Catholicism is neither adrift nor foundering

By Eugene Cullen Kennedy
Religion News Service

Catholics everywhere worry about whether there will still be a Catholic Church to serve their children and grandchildren. They would take great comfort from the analytic work of Joseph Claude Harris.

While others search its surface only for dead bodies, indictments and bankruptcy papers, Harris pans gold out of the Mississippi of information streaming from the headwaters of American Catholicism. The almost daily reports of the church’s death, he concludes, are greatly exaggerated and, in fact, the church is functioning quite well.

The Seattle-based research analyst notes: “For the last two or three years it has been very hard to find anything good about the church in the headlines. The sex abuse has been a gruesome scandal but, if you look at the data found in the Catholic Directory and the research at CARA (Center for Applied Research on the Apostolate), you find good things and no evidence that we are going out of business.

“People speak of a vocation crisis,” he continues, “but from 1995 to 2002 parish leaders hired an additional 6,674 professional parish ministers.

A staffing transition is happening with permanent deacons replacing priests and religious. Parish life continues, the sacraments are celebrated, and lay people have management responsibilities. If there were a crisis, you would have negative numbers.

“For example, my daughter is a youth minister in Seattle’s Holy Rosary Parish. Her mentor is a liturgy director who is a layman and the parish business manager is a woman. That vocations come in a different way now than they did then is not a negative sign. Had we lost almost 6,674 parish ministers in that period, you could speak of a crisis.You can’t with these positive numbers.”

What about the donations that many claim are on the decline? Harris issued a report last fall analyzing Sunday collections for the last three years. “Donations to parishes increased by $259 million between 2000 and 2001 and $374 million between 2001 and 2002. That’s a healthy sign.”

The Catholic population increased by about 7 million between 1995 and 2002. The proportion of Catholics to the total population increased from 209 per thousand Americans to 218. America is gradually becoming more Catholic.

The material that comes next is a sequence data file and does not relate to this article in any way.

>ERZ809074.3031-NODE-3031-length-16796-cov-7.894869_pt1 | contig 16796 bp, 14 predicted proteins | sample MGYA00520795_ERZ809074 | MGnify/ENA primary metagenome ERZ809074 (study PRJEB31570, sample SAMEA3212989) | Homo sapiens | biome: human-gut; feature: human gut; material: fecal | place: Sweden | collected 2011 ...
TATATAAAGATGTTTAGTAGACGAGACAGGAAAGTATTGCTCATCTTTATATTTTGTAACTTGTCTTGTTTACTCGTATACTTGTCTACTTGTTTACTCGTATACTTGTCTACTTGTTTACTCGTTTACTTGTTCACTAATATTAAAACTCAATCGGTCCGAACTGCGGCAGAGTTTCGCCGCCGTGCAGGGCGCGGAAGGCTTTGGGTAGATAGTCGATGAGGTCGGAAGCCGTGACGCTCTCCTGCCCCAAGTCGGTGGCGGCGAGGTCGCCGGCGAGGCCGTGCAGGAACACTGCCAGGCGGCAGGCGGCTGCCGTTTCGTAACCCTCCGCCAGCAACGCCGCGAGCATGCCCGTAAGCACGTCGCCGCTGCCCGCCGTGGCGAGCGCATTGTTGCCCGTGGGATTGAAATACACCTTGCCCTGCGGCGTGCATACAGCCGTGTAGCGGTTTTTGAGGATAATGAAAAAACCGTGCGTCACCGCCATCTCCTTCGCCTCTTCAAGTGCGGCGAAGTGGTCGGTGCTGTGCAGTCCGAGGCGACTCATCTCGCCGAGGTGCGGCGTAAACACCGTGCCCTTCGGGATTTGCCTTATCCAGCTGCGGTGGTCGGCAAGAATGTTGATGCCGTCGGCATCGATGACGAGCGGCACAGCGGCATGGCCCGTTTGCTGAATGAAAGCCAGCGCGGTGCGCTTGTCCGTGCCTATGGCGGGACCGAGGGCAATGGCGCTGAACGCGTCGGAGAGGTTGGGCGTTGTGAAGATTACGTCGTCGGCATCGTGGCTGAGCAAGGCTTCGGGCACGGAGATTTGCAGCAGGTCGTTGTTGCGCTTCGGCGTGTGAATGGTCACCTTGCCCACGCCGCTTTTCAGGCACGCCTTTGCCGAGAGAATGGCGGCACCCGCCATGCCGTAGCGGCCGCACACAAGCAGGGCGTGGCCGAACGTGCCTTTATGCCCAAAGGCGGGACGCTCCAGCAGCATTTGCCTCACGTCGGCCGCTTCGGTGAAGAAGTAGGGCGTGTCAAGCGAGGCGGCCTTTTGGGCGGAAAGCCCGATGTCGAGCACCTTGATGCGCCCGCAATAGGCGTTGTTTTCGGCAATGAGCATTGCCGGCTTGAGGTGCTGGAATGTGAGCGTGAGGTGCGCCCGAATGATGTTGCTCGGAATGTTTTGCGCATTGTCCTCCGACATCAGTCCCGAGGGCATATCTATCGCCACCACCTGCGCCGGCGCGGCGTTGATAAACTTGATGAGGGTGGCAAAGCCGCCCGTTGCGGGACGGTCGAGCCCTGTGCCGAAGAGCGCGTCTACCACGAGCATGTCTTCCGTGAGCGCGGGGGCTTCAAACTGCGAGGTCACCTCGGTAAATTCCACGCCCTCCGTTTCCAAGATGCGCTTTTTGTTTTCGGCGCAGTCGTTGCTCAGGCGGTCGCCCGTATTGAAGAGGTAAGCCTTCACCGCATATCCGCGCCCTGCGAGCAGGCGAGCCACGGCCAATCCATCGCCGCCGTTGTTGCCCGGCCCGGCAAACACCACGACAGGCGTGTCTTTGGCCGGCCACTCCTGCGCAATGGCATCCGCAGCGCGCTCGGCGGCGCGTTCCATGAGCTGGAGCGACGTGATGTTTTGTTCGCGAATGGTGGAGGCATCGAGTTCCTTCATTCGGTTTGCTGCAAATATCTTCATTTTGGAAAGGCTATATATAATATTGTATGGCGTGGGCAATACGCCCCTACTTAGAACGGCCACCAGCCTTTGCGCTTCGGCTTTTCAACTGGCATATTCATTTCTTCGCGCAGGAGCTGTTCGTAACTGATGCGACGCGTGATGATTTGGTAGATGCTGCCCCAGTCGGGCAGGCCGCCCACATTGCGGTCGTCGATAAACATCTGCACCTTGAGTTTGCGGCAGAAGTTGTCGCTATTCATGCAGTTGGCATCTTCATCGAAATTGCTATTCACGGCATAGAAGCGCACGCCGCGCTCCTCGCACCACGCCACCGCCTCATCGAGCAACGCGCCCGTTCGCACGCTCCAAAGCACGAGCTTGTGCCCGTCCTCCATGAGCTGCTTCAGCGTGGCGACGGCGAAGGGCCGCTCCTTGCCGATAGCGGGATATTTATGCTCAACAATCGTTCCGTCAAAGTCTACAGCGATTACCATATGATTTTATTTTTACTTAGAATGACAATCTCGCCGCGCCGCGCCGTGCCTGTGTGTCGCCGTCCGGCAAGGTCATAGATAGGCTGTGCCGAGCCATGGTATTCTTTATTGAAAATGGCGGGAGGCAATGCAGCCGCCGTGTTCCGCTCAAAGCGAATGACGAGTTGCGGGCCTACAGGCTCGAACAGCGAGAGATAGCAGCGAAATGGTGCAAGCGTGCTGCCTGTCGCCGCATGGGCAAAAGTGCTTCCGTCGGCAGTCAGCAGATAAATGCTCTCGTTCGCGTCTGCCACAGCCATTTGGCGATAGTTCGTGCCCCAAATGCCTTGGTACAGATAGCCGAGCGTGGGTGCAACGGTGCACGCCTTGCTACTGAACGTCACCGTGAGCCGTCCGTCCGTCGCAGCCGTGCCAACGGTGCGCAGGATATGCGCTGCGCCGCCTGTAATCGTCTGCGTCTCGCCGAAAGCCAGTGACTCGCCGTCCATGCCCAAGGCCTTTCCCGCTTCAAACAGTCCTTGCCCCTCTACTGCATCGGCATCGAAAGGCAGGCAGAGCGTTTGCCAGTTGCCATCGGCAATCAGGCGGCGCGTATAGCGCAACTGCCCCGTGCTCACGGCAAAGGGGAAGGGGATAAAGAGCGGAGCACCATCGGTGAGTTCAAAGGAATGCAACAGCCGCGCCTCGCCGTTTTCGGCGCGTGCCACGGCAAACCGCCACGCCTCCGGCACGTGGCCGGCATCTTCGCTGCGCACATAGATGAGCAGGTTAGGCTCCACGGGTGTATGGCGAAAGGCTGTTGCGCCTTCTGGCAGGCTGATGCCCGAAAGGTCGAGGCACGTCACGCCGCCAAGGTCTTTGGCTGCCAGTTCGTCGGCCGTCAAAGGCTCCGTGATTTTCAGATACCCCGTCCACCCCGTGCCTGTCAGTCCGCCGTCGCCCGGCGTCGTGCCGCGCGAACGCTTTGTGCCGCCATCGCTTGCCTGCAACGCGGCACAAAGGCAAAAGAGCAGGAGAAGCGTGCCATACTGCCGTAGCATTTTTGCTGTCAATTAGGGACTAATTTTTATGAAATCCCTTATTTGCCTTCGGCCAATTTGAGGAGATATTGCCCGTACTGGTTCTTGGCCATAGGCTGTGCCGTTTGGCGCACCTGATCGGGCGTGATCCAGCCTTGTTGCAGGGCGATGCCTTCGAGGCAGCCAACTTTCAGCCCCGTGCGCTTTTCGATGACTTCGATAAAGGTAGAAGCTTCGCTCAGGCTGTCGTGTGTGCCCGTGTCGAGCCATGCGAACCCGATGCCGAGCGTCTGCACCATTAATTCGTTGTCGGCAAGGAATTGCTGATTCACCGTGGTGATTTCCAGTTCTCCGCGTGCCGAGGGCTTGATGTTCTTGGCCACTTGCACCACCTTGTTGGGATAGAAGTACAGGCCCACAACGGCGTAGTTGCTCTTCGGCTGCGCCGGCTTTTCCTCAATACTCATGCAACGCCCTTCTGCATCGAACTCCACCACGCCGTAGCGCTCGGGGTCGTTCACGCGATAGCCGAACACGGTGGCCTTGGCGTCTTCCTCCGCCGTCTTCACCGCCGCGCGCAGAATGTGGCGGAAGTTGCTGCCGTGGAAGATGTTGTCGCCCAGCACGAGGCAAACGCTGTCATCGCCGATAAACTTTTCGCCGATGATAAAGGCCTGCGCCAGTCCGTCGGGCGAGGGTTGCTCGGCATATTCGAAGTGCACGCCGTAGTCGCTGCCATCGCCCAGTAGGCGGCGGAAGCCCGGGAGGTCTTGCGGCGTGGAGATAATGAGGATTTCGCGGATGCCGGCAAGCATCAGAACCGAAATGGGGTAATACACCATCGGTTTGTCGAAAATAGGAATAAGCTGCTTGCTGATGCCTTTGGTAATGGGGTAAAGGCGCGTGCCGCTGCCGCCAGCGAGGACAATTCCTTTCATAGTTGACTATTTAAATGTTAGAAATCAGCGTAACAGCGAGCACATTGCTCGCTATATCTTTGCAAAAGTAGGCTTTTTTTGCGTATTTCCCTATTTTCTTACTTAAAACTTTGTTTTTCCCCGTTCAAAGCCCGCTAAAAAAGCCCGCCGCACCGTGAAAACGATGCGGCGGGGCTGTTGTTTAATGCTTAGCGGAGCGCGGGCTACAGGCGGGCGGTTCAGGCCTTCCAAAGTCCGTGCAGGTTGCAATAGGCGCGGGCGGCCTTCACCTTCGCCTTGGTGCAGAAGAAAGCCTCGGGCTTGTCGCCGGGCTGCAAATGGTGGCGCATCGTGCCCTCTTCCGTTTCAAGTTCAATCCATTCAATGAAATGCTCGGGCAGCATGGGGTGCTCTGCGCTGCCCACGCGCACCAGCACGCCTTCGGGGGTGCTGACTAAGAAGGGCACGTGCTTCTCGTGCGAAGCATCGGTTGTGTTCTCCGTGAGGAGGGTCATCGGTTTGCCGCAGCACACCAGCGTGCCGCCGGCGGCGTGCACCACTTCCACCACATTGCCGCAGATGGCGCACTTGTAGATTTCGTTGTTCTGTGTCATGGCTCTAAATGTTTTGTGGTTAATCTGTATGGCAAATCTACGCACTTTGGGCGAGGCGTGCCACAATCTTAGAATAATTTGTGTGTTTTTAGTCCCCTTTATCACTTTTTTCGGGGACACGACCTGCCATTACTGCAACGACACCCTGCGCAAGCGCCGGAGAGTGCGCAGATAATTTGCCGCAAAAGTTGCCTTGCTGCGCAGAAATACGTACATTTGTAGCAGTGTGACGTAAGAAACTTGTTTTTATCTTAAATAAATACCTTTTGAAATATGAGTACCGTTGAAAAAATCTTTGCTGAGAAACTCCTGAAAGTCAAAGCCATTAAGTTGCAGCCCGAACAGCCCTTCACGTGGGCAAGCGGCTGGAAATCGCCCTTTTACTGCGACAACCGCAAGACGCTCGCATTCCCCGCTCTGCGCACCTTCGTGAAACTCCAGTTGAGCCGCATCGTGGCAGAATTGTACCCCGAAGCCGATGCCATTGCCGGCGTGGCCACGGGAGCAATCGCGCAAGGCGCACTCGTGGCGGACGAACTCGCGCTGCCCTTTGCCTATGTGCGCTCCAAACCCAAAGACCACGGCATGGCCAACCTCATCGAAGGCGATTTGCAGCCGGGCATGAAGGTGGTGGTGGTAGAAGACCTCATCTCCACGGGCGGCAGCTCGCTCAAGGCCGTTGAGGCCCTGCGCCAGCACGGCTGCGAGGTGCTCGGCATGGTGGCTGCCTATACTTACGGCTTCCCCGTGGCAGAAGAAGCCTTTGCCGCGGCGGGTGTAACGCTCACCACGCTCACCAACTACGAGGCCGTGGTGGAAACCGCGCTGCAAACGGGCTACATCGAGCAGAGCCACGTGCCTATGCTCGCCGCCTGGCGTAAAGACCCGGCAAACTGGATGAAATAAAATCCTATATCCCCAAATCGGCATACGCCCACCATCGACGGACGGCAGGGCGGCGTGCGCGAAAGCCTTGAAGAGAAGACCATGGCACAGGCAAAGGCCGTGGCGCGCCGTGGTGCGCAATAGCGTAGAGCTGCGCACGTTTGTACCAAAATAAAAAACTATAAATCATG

“The church has the financial structure to support this growth and function and is doing the same things, if in a different way, than it has always done. Take the sacramental life that defines the church. Catholic baptisms represent 25 percent of all American births. Eighty-five percent of these receive their First Eucharist eight years later. And 59 percent of this baptismal core present themselves for Confirmation.

“The funeral rate for Americans is 8.6 per thousand. The Catholic funeral rate is 7.8, about what you would expect given the reported number of 62 million Catholics. The funeral rate for Episcopalians is 13.8 percent per thousand registered members.

In addition, the sacramental life of the church has remained constant or actually improved over the last few years, he writes. There are no numbers to support the notion that Catholicism is adrift or that it is foundering.

“These American numbers seem to amaze Europeans. How can Americans be so successful at, as they put it, `doing Church?’ One of the basic reasons is due to our American traditions. We are usually free of politics and they have a history of being tangled up in them,” he writes.

Isn’t the priest shortage undeniable? “We have many ways to respond ... that have not been tried. With a little imagination, the number of priests could easily be increased. Andrew Greeley proposes the institution of a Priests Corps on the model of the Peace Corps. And there is no canonical impediment to ordaining some of the 14,002 permanent deacons to the priesthood.”

Harris’s work is refreshing and reassuring about American Catholicism. “The information is all there,” he observes, “it’s just that nobody has looked at it as a measure of the historical success and fundamental soundness of American Catholicism.”

If you want to feel encouraged about your children and grandchildren, consult his Web site: His analysis of Catholic contributions is a book of revelation but it certainly isn’t the Apocalypse.

(Eugene Cullen Kennedy is professor emeritus of psychology at Loyola University in Chicago and author of “Cardinal Bernardin’s Stations of the Cross,” published by St. Martin’s Press.)


Official newspaper of the Roman Catholic
Diocese of Oakland, California encompassing all of
Alameda &
Contra Costa counties.